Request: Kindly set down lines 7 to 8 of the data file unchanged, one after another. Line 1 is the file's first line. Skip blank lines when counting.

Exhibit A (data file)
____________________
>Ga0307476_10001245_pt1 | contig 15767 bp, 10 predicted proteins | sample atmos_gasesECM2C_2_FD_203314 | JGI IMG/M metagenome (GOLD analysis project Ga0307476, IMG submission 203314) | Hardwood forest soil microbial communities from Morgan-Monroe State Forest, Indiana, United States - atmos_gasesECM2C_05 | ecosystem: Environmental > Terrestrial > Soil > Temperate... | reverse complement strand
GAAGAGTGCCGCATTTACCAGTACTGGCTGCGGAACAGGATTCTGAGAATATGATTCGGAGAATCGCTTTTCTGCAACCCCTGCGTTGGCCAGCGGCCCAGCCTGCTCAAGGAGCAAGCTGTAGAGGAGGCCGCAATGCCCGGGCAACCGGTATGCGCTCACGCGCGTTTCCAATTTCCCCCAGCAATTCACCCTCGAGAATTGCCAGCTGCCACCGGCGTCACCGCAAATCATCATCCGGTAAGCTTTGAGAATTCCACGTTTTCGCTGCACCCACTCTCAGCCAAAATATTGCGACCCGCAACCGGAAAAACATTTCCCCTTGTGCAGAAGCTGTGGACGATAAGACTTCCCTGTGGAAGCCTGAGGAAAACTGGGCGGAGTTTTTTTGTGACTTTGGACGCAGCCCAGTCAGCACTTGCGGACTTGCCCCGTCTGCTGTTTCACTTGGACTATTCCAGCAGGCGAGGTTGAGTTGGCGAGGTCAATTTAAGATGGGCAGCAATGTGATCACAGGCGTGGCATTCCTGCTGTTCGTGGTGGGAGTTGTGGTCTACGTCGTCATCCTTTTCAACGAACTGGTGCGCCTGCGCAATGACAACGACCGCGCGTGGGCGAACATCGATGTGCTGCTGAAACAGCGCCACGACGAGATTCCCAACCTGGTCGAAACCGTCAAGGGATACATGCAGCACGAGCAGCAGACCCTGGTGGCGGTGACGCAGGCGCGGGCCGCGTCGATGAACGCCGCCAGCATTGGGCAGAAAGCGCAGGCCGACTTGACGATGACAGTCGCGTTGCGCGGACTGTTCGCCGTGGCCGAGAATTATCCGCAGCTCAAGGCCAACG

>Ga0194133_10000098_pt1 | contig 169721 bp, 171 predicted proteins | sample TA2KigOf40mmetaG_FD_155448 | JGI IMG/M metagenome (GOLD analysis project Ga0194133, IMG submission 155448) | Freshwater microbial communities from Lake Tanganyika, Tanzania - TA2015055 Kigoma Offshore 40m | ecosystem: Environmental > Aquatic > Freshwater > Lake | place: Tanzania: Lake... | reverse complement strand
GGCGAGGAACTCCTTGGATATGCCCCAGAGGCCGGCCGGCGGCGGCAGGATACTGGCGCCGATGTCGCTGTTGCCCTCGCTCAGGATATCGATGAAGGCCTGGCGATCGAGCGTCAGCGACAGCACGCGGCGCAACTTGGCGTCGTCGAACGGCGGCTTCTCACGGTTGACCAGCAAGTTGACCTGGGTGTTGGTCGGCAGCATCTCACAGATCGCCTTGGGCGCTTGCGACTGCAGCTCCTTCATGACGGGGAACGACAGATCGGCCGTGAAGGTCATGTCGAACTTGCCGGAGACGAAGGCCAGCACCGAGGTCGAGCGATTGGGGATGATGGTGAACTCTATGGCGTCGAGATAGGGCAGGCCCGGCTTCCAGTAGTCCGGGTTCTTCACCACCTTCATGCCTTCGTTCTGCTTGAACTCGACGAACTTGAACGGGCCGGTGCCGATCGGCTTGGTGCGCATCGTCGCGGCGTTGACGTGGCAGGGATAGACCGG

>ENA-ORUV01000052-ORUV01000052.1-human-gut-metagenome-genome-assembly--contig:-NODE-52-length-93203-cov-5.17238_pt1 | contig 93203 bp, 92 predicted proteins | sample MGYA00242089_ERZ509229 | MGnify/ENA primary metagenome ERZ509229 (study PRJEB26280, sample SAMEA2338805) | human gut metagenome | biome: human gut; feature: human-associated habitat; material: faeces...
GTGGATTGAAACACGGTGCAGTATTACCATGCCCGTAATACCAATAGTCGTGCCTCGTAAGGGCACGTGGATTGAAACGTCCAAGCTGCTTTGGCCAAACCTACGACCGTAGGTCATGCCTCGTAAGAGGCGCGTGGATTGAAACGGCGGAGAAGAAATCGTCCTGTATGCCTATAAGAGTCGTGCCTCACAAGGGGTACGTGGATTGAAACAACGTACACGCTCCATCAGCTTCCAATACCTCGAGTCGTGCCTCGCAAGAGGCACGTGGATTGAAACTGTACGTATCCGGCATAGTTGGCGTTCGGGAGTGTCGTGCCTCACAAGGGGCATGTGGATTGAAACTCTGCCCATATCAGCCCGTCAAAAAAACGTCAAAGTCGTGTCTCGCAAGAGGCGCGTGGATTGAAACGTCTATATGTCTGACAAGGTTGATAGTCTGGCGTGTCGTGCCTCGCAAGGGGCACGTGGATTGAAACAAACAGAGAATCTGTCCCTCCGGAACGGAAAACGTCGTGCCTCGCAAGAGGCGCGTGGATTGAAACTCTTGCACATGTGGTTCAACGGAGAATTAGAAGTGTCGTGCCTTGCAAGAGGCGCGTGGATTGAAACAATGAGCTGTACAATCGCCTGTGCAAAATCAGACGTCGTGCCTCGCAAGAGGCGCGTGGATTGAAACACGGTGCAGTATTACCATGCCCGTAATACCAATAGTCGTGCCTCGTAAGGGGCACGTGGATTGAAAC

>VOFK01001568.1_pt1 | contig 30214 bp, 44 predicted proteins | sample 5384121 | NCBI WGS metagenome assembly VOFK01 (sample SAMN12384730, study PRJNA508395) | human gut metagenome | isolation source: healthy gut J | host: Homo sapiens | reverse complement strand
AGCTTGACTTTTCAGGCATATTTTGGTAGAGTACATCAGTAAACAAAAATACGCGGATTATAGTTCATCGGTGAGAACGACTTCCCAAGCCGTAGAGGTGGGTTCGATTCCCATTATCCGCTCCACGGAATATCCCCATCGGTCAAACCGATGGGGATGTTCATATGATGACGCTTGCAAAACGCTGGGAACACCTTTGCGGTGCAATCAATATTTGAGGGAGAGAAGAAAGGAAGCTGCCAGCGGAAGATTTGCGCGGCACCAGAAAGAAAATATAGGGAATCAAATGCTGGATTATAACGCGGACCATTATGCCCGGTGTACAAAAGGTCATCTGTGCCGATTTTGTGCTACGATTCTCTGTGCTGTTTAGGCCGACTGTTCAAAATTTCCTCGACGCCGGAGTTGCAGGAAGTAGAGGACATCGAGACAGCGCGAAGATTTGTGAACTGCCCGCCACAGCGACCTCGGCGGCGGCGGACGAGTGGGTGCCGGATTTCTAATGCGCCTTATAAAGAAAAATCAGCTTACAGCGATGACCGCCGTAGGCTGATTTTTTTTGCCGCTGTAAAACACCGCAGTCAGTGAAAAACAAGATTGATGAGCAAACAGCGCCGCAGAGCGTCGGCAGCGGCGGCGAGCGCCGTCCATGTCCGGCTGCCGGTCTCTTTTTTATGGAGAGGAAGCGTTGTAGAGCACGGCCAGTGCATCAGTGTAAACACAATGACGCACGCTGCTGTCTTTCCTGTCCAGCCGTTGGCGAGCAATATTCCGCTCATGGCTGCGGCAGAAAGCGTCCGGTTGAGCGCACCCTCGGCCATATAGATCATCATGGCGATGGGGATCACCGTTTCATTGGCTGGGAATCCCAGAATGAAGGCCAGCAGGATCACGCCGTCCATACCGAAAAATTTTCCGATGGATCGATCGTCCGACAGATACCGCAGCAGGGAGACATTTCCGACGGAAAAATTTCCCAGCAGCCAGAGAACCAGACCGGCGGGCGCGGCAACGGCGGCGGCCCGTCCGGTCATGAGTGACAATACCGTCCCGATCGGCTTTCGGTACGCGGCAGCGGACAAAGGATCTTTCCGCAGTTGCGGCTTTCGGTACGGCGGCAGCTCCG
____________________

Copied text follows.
>VOFK01001568.1_pt1 | contig 30214 bp, 44 predicted proteins | sample 5384121 | NCBI WGS metagenome assembly VOFK01 (sample SAMN12384730, study PRJNA508395) | human gut metagenome | isolation source: healthy gut J | host: Homo sapiens | reverse complement strand
AGCTTGACTTTTCAGGCATATTTTGGTAGAGTACATCAGTAAACAAAAATACGCGGATTATAGTTCATCGGTGAGAACGACTTCCCAAGCCGTAGAGGTGGGTTCGATTCCCATTATCCGCTCCACGGAATATCCCCATCGGTCAAACCGATGGGGATGTTCATATGATGACGCTTGCAAAACGCTGGGAACACCTTTGCGGTGCAATCAATATTTGAGGGAGAGAAGAAAGGAAGCTGCCAGCGGAAGATTTGCGCGGCACCAGAAAGAAAATATAGGGAATCAAATGCTGGATTATAACGCGGACCATTATGCCCGGTGTACAAAAGGTCATCTGTGCCGATTTTGTGCTACGATTCTCTGTGCTGTTTAGGCCGACTGTTCAAAATTTCCTCGACGCCGGAGTTGCAGGAAGTAGAGGACATCGAGACAGCGCGAAGATTTGTGAACTGCCCGCCACAGCGACCTCGGCGGCGGCGGACGAGTGGGTGCCGGATTTCTAATGCGCCTTATAAAGAAAAATCAGCTTACAGCGATGACCGCCGTAGGCTGATTTTTTTTGCCGCTGTAAAACACCGCAGTCAGTGAAAAACAAGATTGATGAGCAAACAGCGCCGCAGAGCGTCGGCAGCGGCGGCGAGCGCCGTCCATGTCCGGCTGCCGGTCTCTTTTTTATGGAGAGGAAGCGTTGTAGAGCACGGCCAGTGCATCAGTGTAAACACAATGACGCACGCTGCTGTCTTTCCTGTCCAGCCGTTGGCGAGCAATATTCCGCTCATGGCTGCGGCAGAAAGCGTCCGGTTGAGCGCACCCTCGGCCATATAGATCATCATGGCGATGGGGATCACCGTTTCATTGGCTGGGAATCCCAGAATGAAGGCCAGCAGGATCACGCCGTCCATACCGAAAAATTTTCCGATGGATCGATCGTCCGACAGATACCGCAGCAGGGAGACATTTCCGACGGAAAAATTTCCCAGCAGCCAGAGAACCAGACCGGCGGGCGCGGCAACGGCGGCGGCCCGTCCGGTCATGAGTGACAATACCGTCCCGATCGGCTTTCGGTACGCGGCAGCGGACAAAGGATCTTTCCGCAGTTGCGGCTTTCGGTACGGCGGCAGCTCCG